Alabama Supreme Court Reverses Death Sentence After State Presented Highly Improper Victim Impact Evidence


The Alabama Supreme Court today vacated Brandon Washington’s death sentence because the State introduced highly improper victim impact evidence at the penalty phase of his trial. EJI had argued that Mr. Washington’s death sentence was illegally obtained and the court agreed, ordering a new penalty trial.

Brandon Washington, then an 18-year-old Miles College freshman with no criminal history, was convicted and sentenced to death in the 2005 shooting of a Radio Shack employee in Jefferson County, Alabama, even though no physical evidence linked him to the crime. At the penalty phase, Mr. Washington presented evidence that his drug-addicted mother had abandoned him to spend his teenage years in foster care, but he nonetheless succeeded in graduating high school and enrolled at Miles College.

The State’s argument for imposing the death penalty depended on a single aggravating circumstance. At the penalty phase, the prosecutor introduced testimony from the victim’s parents, who told the jury that Mr. Washington’s crime was “brutal, evil, terrible,” that he was “someone without a conscience,” and that death was the appropriate punishment. The jury voted to impose the death penalty, and the trial judge sentenced Mr. Washington to death.

EJI explained to the court that it is illegal for family members of the victim to testify about their opinions of the defendant, the crime, or the appropriate punishment. On appeal, the State conceded it was error for the trial court to allow the victim’s parents to testify in this manner, but argued it made no difference in Mr. Washington’s case because the judge did not consider the illegal testimony and the jury and judge would have selected death even without the improper comments.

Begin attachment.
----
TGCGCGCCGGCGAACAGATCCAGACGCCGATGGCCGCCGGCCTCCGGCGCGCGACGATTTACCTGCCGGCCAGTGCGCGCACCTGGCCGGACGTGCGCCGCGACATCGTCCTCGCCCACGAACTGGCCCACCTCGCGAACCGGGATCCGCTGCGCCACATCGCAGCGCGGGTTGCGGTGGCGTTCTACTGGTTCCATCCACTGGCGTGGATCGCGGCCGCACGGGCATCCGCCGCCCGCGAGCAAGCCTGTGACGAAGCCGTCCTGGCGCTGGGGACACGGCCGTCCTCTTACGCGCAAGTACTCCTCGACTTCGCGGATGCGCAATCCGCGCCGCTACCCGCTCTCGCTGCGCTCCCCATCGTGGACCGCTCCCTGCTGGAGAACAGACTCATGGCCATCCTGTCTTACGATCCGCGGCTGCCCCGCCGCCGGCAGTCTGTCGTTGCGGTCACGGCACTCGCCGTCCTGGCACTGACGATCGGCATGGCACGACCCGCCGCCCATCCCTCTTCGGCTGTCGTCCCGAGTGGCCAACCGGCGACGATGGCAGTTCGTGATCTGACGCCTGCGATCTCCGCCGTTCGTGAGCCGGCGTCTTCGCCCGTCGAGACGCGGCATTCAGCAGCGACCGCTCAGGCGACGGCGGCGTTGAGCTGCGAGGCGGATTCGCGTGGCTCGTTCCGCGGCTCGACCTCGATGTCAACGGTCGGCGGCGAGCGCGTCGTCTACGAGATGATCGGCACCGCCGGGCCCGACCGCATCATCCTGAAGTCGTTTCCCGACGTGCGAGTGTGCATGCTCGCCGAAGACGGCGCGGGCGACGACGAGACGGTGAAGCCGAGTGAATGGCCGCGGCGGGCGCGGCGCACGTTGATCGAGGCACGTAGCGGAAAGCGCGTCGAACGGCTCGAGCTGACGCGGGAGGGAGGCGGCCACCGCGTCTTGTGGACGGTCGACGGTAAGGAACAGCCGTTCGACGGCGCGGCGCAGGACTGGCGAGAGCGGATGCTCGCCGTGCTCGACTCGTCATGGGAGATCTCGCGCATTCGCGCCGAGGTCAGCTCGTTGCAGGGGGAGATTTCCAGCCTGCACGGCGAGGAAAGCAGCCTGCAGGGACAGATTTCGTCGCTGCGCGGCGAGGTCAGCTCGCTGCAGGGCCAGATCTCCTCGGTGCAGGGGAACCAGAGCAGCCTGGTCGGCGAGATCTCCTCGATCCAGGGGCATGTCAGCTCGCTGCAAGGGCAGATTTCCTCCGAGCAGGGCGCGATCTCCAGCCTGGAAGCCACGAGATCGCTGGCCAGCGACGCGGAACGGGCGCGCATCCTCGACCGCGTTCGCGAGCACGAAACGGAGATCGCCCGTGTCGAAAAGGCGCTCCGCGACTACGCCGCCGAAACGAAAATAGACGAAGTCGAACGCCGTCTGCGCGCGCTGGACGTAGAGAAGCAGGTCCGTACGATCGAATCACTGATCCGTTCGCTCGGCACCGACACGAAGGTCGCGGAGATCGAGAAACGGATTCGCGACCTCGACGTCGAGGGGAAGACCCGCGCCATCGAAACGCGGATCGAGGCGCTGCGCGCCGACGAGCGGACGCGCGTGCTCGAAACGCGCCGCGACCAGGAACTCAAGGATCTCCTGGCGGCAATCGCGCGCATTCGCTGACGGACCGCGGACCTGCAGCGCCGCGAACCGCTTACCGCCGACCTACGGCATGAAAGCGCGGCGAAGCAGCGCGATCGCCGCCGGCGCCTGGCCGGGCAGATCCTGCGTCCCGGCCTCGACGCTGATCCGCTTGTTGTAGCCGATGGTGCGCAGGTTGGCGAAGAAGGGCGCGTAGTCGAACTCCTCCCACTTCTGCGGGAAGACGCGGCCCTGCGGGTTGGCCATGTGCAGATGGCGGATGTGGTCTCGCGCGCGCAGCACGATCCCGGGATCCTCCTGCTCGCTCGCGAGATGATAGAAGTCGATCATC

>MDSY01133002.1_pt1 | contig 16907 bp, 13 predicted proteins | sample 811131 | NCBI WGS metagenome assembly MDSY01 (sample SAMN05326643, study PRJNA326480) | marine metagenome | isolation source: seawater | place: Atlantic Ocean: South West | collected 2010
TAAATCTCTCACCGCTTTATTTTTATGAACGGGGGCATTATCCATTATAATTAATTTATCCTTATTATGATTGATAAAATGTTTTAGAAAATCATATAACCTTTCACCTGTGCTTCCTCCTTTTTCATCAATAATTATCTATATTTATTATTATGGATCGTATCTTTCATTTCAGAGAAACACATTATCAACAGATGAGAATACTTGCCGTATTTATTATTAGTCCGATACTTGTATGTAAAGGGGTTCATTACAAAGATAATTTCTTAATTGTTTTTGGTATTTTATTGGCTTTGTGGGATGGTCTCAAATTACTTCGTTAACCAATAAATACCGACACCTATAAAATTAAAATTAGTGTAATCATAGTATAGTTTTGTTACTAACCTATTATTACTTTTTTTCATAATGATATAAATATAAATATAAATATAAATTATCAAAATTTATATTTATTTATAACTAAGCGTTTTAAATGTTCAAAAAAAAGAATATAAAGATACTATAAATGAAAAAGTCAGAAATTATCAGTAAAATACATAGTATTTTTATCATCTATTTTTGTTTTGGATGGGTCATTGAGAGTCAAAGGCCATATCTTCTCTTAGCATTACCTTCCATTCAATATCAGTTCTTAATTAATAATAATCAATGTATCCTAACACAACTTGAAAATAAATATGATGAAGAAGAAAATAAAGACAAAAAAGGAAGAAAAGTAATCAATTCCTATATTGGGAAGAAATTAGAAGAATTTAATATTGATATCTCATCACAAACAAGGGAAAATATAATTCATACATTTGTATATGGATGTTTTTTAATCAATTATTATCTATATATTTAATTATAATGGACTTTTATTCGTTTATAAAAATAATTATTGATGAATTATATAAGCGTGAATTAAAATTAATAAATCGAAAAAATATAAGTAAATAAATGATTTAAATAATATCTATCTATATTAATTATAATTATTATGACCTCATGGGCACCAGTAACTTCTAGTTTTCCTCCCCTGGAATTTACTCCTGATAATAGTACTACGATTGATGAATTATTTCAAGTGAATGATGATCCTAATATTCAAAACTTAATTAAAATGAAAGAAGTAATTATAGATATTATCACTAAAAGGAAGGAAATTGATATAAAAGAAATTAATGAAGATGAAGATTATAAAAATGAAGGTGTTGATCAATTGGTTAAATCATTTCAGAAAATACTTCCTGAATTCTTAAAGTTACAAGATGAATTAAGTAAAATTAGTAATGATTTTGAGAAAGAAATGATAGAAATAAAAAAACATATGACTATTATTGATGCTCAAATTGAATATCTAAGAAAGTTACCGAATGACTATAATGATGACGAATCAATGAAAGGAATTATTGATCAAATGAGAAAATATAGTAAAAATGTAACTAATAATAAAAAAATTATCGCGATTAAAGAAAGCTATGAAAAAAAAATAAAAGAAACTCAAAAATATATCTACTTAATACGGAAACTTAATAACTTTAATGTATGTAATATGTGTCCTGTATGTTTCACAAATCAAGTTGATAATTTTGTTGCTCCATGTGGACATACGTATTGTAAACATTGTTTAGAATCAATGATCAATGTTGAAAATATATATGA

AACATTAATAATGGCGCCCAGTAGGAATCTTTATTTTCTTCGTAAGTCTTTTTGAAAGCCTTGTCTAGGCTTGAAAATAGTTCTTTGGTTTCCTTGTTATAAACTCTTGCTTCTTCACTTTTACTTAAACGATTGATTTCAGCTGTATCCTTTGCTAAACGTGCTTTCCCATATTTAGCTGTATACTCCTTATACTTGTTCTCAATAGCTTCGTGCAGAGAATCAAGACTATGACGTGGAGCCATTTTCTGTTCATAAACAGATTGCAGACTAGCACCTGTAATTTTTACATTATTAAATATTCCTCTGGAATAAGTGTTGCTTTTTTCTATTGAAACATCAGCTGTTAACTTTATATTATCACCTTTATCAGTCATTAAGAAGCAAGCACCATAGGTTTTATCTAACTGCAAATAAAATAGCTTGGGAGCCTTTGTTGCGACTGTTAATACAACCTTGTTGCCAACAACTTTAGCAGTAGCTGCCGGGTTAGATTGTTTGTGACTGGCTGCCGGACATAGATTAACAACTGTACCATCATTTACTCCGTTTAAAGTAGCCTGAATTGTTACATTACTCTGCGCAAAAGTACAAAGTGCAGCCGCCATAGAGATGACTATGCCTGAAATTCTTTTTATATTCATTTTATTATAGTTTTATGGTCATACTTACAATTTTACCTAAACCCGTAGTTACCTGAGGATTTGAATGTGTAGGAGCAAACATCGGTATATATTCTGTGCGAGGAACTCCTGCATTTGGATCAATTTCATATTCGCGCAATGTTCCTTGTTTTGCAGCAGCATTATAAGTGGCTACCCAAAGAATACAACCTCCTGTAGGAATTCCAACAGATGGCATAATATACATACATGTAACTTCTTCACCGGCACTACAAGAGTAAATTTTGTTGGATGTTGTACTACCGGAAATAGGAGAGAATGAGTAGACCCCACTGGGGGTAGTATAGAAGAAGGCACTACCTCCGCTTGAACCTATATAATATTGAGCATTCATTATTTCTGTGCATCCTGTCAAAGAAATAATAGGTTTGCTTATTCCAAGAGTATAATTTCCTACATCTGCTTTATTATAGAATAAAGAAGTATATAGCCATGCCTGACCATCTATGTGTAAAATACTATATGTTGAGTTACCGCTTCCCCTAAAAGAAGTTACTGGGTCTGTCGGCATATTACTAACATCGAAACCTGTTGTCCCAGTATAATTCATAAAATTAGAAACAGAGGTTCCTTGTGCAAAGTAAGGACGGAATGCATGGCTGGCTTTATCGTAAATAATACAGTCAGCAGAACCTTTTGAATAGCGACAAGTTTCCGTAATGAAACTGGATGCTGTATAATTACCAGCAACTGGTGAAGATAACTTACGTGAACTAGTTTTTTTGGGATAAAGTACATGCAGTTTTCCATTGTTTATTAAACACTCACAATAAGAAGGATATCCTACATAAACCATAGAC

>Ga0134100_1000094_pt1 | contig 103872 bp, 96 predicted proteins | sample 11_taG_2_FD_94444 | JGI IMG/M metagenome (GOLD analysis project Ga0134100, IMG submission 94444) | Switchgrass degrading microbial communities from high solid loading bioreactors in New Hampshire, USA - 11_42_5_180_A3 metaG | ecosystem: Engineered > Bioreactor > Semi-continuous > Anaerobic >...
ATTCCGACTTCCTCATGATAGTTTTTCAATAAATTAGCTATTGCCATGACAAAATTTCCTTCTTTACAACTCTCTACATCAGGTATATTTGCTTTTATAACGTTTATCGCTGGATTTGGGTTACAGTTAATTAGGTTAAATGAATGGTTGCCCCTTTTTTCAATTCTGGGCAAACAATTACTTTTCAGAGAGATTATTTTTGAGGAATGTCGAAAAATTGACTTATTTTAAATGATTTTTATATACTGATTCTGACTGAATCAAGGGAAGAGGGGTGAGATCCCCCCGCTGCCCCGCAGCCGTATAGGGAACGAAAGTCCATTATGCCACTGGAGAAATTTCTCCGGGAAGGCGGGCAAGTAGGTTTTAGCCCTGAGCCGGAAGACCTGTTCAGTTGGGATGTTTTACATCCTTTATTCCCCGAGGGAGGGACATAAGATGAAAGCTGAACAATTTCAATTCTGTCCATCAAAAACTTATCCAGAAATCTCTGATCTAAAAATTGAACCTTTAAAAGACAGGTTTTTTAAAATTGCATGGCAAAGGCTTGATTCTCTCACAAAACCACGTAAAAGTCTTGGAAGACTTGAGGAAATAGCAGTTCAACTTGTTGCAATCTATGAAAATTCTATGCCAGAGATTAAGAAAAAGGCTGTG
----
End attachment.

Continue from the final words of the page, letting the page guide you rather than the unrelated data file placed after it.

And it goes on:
The Alabama Supreme Court disagreed, observing that the trial court did, in fact, consider the improper testimony and that the sentencing decision was a close call. Reasoning that these kinds of remarks from bereaved family members are designed to “incite an arbitrary response from the jury and that they should have been excluded,” the Alabama Supreme Court concluded that the admission of the victim-impact testimony unfairly prejudiced Mr. Washington and ordered a new penalty phase trial.